A silly media row about racism just had to figure in the riots’ post mortem. Was the Tudor history expert David Starkey racist on Newsnight when he said:
The whites have become black. A particular sort of violent, destructive, nihilistic, gangster culture has become the fashion. And black and white, boy and girl, operate in this language together, this language which is wholly false, which is this Jamaican patois that’s been intruded in England, and this is why so many of us have this sense of literally a foreign country”
The Guardian reports the exchanges with video extract, while from the moderate right, Toby Young judges that “it was just Starkey being Starkey – sailing close to the wind, but never quite crossing the line.”
Racism itself is a basic stereotype as it reduces everybody to a low and false common denominator with added prejudice. But the fact that it exploits real characteristics can’t be avoided. The phenomenon of white kids talking black patois is real enough. It’s becoming a standard, like estuary. Why the denial? You could call it a form of integration instead. This kind of censorship reflex aggravates not averts racial tension by pretending to ignore the bleedin’ obvious.
Many groups have their own peer languages, accent and tone. Starkey ‘s camp posh might seem alien to his Lancashire working class forebears if they could hear him now. Aside from the Tudors and the constitution, Starkey is a professional controversialist. You might ask why Newsnight bothered to cast him when there’s more than enough unforced controversy around just at the moment.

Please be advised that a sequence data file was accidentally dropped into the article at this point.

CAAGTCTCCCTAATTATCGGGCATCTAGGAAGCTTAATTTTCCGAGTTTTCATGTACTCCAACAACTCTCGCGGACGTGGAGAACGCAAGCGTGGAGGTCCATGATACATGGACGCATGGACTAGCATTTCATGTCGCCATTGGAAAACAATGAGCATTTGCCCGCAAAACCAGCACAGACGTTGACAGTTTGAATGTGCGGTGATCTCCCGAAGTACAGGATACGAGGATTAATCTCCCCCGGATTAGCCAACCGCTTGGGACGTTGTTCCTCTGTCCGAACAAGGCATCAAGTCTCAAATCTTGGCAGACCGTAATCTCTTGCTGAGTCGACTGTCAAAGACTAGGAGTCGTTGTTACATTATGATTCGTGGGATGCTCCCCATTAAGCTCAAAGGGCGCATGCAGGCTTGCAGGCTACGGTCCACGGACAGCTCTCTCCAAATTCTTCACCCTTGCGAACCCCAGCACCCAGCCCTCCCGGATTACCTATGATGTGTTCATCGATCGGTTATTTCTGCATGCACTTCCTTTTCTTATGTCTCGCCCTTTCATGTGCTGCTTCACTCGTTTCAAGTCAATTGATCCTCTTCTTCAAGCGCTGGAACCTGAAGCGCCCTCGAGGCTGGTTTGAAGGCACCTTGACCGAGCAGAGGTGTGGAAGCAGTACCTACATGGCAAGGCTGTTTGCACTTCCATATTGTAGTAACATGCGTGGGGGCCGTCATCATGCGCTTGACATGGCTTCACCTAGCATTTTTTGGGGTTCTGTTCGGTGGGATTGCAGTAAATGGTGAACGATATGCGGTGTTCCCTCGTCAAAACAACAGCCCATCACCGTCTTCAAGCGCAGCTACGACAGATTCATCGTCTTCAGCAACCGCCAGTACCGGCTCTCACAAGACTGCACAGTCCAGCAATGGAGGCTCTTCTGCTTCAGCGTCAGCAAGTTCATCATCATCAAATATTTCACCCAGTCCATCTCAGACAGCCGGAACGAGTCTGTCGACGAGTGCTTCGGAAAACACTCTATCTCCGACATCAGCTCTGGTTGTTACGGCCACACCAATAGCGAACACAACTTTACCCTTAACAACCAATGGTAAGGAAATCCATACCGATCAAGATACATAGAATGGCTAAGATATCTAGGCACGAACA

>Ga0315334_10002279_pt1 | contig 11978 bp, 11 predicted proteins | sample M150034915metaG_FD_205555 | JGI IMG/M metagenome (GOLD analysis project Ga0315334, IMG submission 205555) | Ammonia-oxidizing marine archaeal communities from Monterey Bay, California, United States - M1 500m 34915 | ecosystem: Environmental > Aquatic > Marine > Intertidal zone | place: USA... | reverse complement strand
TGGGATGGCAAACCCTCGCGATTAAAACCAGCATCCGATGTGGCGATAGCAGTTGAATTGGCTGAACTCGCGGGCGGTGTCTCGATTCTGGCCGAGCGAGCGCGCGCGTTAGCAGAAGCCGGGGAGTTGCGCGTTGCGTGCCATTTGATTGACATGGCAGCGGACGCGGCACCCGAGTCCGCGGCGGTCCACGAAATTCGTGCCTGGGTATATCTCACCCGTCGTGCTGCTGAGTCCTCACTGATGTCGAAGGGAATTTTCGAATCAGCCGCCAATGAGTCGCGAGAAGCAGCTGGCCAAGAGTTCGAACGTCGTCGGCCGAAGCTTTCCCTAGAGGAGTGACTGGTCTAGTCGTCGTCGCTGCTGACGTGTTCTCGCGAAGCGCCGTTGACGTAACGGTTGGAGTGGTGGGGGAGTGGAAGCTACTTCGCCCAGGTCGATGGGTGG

But comment is free. This is no “career ending moment” for Starkey, as someone said on the panel . Often Art offers more insight than Current Affairs. I recommend the novel “On Beauty” by Zadie Smith for a brilliant witty working out of interracial themes including language, set in Ivy League academe in the States and fashionable north London. Leftish white Brit academic Howard rears a family with his beautiful black Jamaican wife Kiki. They find themselves uncomfortably intertwined with a more successful but very right wing academic Sir Montague who happens to be black. Things get very complicated, as Howard finds it difficult to keep his trousers up when Sir M’s daughter Victoria is around…Like Starkey, Howard, a dried up academic snob, hugely objects to his mixed race kids speaking the “patois” – and he is much closer to it than Starkey (or would be if he were real).
So chill, Newsnight critics; Starkey passes the Zadie Smith test.
Former BBC journalist and manager in Belfast, Manchester and London, Editor Spolight; Political Editor BBC NI; Current Affairs Commissioning editor BBC Radio 4; Editor Political and Parliamentary Programmes, BBC Westminster; former London Editor Belfast Telegraph. Hon Senior Research Fellow, The Constitution Unit, Univ Coll. London